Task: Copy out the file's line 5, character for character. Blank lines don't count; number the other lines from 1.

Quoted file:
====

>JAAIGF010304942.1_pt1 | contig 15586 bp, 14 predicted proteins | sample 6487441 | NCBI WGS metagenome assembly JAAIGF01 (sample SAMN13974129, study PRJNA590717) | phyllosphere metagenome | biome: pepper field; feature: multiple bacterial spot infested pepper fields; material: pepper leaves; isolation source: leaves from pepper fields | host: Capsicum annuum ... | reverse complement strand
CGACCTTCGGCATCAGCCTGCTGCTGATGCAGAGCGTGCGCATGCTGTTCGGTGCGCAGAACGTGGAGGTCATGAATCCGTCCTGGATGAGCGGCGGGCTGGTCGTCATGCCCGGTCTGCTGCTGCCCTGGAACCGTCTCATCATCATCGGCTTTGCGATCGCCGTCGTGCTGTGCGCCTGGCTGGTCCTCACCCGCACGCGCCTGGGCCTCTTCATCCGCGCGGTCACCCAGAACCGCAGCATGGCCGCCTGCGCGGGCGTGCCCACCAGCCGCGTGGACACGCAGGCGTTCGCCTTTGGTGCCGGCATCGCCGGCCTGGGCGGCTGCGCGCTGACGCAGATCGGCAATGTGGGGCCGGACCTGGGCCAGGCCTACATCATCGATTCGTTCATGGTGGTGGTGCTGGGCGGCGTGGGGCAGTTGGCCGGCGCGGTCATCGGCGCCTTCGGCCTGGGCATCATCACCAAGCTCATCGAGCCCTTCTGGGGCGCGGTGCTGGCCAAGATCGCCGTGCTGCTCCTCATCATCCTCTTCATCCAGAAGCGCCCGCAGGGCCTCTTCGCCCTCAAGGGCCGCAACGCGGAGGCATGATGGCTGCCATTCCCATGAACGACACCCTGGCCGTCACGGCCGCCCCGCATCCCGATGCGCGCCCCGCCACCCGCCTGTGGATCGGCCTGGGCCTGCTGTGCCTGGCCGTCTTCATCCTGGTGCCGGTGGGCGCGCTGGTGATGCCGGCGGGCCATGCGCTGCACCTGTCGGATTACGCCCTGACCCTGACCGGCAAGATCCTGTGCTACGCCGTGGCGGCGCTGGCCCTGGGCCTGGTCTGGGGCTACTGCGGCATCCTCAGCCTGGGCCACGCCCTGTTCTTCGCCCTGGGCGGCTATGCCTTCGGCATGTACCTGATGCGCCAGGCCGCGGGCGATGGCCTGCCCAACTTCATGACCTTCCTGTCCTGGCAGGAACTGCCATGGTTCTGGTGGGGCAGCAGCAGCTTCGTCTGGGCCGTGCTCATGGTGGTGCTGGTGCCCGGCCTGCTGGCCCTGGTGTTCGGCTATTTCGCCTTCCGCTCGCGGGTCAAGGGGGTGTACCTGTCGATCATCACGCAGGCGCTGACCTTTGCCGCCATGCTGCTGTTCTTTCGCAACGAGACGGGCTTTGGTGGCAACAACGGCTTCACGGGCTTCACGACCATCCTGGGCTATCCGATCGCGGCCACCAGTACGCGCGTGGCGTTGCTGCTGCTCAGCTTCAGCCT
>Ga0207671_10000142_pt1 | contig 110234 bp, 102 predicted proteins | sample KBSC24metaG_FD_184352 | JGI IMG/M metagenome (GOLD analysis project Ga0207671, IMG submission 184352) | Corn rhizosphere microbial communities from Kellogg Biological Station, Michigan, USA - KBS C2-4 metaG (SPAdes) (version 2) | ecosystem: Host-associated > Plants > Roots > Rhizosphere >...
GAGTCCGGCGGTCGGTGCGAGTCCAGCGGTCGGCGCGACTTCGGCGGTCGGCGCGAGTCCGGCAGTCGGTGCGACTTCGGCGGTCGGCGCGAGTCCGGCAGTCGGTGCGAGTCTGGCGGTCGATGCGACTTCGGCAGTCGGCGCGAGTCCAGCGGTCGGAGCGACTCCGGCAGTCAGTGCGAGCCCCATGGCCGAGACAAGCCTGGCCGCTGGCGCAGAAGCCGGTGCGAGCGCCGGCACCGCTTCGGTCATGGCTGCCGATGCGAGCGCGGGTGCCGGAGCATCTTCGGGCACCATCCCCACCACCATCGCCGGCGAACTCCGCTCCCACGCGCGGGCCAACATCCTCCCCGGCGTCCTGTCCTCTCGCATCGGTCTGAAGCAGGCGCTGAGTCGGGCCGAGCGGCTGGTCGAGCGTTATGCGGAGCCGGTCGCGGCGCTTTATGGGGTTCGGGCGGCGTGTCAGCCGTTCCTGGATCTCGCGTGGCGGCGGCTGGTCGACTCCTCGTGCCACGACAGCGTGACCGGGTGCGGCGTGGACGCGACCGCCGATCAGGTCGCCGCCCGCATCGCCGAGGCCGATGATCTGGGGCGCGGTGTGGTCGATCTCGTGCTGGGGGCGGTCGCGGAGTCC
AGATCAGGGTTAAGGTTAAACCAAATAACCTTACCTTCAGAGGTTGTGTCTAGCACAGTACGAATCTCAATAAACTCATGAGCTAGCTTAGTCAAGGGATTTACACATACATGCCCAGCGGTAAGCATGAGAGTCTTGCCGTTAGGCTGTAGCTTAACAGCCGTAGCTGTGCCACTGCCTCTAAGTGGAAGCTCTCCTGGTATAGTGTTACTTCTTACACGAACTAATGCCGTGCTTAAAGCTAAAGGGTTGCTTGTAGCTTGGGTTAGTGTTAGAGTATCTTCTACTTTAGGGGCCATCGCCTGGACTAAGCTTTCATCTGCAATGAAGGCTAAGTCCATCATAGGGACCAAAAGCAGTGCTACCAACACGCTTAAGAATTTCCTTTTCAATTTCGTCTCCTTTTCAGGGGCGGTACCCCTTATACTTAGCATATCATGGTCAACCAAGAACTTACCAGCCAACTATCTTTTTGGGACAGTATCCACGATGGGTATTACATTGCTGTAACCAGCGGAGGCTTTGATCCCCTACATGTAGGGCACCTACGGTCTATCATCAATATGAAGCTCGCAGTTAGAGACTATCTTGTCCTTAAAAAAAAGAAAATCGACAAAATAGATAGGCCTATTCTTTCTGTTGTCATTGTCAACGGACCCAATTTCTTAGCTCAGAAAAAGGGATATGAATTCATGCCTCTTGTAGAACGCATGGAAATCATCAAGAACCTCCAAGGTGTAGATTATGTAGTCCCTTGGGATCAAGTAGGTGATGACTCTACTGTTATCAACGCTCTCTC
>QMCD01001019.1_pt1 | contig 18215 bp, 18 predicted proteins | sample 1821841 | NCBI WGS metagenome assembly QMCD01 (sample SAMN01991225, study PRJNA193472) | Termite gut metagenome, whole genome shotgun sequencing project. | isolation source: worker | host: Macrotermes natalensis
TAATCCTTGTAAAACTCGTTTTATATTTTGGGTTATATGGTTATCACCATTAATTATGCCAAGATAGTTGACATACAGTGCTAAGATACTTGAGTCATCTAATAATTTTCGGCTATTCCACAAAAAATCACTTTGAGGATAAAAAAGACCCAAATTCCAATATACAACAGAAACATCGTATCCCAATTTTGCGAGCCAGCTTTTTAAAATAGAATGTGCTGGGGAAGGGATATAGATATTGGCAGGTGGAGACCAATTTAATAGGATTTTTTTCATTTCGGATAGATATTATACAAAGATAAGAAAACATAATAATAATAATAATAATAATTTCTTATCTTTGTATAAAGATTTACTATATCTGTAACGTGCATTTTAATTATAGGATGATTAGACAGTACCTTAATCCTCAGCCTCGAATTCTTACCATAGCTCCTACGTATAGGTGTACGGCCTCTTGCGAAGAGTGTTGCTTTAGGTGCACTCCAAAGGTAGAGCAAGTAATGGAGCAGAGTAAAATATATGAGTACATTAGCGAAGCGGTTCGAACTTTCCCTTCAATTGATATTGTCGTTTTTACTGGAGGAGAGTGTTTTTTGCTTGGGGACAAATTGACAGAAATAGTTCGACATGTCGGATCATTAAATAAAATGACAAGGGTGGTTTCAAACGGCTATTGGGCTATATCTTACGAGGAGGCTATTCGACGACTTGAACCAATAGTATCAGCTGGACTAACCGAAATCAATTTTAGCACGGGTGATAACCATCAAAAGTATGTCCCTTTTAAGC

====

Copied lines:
AGATCAGGGTTAAGGTTAAACCAAATAACCTTACCTTCAGAGGTTGTGTCTAGCACAGTACGAATCTCAATAAACTCATGAGCTAGCTTAGTCAAGGGATTTACACATACATGCCCAGCGGTAAGCATGAGAGTCTTGCCGTTAGGCTGTAGCTTAACAGCCGTAGCTGTGCCACTGCCTCTAAGTGGAAGCTCTCCTGGTATAGTGTTACTTCTTACACGAACTAATGCCGTGCTTAAAGCTAAAGGGTTGCTTGTAGCTTGGGTTAGTGTTAGAGTATCTTCTACTTTAGGGGCCATCGCCTGGACTAAGCTTTCATCTGCAATGAAGGCTAAGTCCATCATAGGGACCAAAAGCAGTGCTACCAACACGCTTAAGAATTTCCTTTTCAATTTCGTCTCCTTTTCAGGGGCGGTACCCCTTATACTTAGCATATCATGGTCAACCAAGAACTTACCAGCCAACTATCTTTTTGGGACAGTATCCACGATGGGTATTACATTGCTGTAACCAGCGGAGGCTTTGATCCCCTACATGTAGGGCACCTACGGTCTATCATCAATATGAAGCTCGCAGTTAGAGACTATCTTGTCCTTAAAAAAAAGAAAATCGACAAAATAGATAGGCCTATTCTTTCTGTTGTCATTGTCAACGGACCCAATTTCTTAGCTCAGAAAAAGGGATATGAATTCATGCCTCTTGTAGAACGCATGGAAATCATCAAGAACCTCCAAGGTGTAGATTATGTAGTCCCTTGGGATCAAGTAGGTGATGACTCTACTGTTATCAACGCTCTCTC